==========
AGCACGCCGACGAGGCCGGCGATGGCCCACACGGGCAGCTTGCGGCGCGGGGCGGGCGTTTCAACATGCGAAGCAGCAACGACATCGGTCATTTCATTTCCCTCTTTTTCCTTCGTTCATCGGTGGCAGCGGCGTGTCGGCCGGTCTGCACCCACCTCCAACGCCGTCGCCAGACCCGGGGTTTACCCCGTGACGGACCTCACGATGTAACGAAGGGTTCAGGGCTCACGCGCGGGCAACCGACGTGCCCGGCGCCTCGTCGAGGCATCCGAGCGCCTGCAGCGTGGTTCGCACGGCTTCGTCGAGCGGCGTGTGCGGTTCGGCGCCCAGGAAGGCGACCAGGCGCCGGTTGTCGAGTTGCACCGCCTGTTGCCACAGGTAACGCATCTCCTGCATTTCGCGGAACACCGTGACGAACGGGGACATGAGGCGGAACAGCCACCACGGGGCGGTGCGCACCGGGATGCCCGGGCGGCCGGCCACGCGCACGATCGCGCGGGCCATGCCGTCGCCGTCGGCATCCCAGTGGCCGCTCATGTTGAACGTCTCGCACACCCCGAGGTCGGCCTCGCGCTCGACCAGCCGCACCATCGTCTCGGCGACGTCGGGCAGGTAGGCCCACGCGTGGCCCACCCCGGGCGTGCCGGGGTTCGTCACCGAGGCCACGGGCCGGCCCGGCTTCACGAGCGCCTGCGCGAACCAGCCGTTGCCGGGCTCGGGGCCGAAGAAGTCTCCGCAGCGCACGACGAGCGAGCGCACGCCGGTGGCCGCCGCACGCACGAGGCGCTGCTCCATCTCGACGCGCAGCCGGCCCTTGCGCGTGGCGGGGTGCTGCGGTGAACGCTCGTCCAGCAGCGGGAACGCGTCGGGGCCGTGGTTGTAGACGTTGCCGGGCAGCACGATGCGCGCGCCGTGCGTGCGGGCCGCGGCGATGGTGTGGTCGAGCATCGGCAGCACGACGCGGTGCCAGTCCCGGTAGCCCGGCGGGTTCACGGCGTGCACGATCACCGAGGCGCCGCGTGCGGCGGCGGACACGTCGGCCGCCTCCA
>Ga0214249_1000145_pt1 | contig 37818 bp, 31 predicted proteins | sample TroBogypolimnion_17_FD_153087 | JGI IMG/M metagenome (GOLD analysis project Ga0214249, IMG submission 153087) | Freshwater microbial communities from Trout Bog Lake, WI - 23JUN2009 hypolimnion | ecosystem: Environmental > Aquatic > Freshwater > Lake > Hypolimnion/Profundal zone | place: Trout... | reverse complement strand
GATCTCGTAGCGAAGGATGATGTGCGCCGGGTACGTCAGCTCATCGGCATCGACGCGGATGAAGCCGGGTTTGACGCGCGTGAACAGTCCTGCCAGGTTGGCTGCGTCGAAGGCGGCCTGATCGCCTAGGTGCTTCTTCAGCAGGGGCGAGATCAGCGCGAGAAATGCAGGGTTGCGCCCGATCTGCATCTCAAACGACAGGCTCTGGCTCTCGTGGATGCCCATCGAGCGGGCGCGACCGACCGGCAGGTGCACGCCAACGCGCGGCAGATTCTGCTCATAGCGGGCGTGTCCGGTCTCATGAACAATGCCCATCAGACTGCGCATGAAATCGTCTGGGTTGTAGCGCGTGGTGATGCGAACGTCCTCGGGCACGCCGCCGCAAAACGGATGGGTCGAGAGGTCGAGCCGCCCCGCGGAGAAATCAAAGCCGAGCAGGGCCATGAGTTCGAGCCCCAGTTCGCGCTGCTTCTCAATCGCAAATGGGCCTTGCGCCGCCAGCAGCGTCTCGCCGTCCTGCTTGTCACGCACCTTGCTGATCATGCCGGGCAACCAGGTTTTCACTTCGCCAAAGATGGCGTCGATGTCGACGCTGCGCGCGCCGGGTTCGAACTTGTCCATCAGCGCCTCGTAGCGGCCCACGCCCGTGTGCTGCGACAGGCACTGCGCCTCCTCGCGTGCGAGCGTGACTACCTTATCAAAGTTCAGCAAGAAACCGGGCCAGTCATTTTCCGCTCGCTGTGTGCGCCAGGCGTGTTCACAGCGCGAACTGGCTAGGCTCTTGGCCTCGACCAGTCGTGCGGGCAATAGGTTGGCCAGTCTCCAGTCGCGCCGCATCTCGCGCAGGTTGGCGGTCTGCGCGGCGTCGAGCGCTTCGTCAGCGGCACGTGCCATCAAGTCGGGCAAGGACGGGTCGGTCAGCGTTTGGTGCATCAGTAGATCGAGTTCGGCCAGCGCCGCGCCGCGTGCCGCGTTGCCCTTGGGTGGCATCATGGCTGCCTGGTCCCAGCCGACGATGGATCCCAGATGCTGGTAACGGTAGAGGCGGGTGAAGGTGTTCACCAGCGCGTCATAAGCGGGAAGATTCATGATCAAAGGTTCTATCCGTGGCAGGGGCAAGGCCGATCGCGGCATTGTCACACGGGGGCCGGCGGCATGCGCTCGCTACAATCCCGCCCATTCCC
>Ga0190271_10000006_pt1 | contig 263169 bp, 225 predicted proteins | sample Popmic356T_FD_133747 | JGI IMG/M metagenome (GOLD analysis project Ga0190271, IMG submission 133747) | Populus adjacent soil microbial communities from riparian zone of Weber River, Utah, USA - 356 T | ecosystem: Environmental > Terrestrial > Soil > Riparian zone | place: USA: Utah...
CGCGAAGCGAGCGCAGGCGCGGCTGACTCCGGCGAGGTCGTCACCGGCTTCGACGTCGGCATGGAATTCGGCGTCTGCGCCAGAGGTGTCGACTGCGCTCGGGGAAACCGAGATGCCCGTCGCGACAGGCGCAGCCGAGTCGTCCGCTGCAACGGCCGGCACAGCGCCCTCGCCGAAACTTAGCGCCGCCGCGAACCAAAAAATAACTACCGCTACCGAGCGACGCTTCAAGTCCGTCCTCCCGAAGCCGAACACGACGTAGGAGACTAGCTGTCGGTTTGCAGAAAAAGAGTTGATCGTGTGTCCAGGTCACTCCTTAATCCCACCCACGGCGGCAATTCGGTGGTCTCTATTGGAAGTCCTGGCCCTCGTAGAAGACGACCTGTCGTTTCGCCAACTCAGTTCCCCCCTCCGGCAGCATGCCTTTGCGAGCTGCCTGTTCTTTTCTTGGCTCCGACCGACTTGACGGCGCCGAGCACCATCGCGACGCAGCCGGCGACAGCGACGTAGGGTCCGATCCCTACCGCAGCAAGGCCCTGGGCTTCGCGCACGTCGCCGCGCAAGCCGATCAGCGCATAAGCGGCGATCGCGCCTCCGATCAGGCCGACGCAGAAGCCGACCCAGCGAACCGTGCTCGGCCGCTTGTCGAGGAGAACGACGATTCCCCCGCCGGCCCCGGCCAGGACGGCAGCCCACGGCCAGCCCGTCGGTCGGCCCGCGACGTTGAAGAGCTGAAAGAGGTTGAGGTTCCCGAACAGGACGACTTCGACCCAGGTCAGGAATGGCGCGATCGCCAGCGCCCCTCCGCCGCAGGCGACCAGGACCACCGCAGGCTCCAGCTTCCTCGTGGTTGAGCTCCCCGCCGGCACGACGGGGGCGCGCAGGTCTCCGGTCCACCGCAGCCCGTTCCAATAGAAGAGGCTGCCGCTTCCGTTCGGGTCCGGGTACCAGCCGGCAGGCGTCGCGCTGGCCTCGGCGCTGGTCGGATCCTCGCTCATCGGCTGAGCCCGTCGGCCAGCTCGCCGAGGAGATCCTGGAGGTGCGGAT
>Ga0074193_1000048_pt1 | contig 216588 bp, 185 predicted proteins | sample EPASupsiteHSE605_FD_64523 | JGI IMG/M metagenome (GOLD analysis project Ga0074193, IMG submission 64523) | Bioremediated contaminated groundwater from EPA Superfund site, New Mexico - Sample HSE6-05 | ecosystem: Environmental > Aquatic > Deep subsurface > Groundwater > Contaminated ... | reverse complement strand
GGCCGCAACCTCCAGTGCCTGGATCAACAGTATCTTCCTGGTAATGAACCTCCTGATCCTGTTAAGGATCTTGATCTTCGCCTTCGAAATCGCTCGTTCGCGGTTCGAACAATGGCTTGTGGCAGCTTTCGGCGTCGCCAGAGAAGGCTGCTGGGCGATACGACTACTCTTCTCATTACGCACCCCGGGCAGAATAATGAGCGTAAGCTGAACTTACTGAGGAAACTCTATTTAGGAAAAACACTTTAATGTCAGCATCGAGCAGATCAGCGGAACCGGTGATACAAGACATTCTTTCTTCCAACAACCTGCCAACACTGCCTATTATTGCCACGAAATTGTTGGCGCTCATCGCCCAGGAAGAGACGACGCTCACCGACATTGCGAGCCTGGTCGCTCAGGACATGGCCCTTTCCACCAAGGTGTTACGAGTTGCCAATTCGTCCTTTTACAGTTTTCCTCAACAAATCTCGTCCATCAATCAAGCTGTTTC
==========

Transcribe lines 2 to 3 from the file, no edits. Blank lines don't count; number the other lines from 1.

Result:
>Ga0214249_1000145_pt1 | contig 37818 bp, 31 predicted proteins | sample TroBogypolimnion_17_FD_153087 | JGI IMG/M metagenome (GOLD analysis project Ga0214249, IMG submission 153087) | Freshwater microbial communities from Trout Bog Lake, WI - 23JUN2009 hypolimnion | ecosystem: Environmental > Aquatic > Freshwater > Lake > Hypolimnion/Profundal zone | place: Trout... | reverse complement strand
GATCTCGTAGCGAAGGATGATGTGCGCCGGGTACGTCAGCTCATCGGCATCGACGCGGATGAAGCCGGGTTTGACGCGCGTGAACAGTCCTGCCAGGTTGGCTGCGTCGAAGGCGGCCTGATCGCCTAGGTGCTTCTTCAGCAGGGGCGAGATCAGCGCGAGAAATGCAGGGTTGCGCCCGATCTGCATCTCAAACGACAGGCTCTGGCTCTCGTGGATGCCCATCGAGCGGGCGCGACCGACCGGCAGGTGCACGCCAACGCGCGGCAGATTCTGCTCATAGCGGGCGTGTCCGGTCTCATGAACAATGCCCATCAGACTGCGCATGAAATCGTCTGGGTTGTAGCGCGTGGTGATGCGAACGTCCTCGGGCACGCCGCCGCAAAACGGATGGGTCGAGAGGTCGAGCCGCCCCGCGGAGAAATCAAAGCCGAGCAGGGCCATGAGTTCGAGCCCCAGTTCGCGCTGCTTCTCAATCGCAAATGGGCCTTGCGCCGCCAGCAGCGTCTCGCCGTCCTGCTTGTCACGCACCTTGCTGATCATGCCGGGCAACCAGGTTTTCACTTCGCCAAAGATGGCGTCGATGTCGACGCTGCGCGCGCCGGGTTCGAACTTGTCCATCAGCGCCTCGTAGCGGCCCACGCCCGTGTGCTGCGACAGGCACTGCGCCTCCTCGCGTGCGAGCGTGACTACCTTATCAAAGTTCAGCAAGAAACCGGGCCAGTCATTTTCCGCTCGCTGTGTGCGCCAGGCGTGTTCACAGCGCGAACTGGCTAGGCTCTTGGCCTCGACCAGTCGTGCGGGCAATAGGTTGGCCAGTCTCCAGTCGCGCCGCATCTCGCGCAGGTTGGCGGTCTGCGCGGCGTCGAGCGCTTCGTCAGCGGCACGTGCCATCAAGTCGGGCAAGGACGGGTCGGTCAGCGTTTGGTGCATCAGTAGATCGAGTTCGGCCAGCGCCGCGCCGCGTGCCGCGTTGCCCTTGGGTGGCATCATGGCTGCCTGGTCCCAGCCGACGATGGATCCCAGATGCTGGTAACGGTAGAGGCGGGTGAAGGTGTTCACCAGCGCGTCATAAGCGGGAAGATTCATGATCAAAGGTTCTATCCGTGGCAGGGGCAAGGCCGATCGCGGCATTGTCACACGGGGGCCGGCGGCATGCGCTCGCTACAATCCCGCCCATTCCC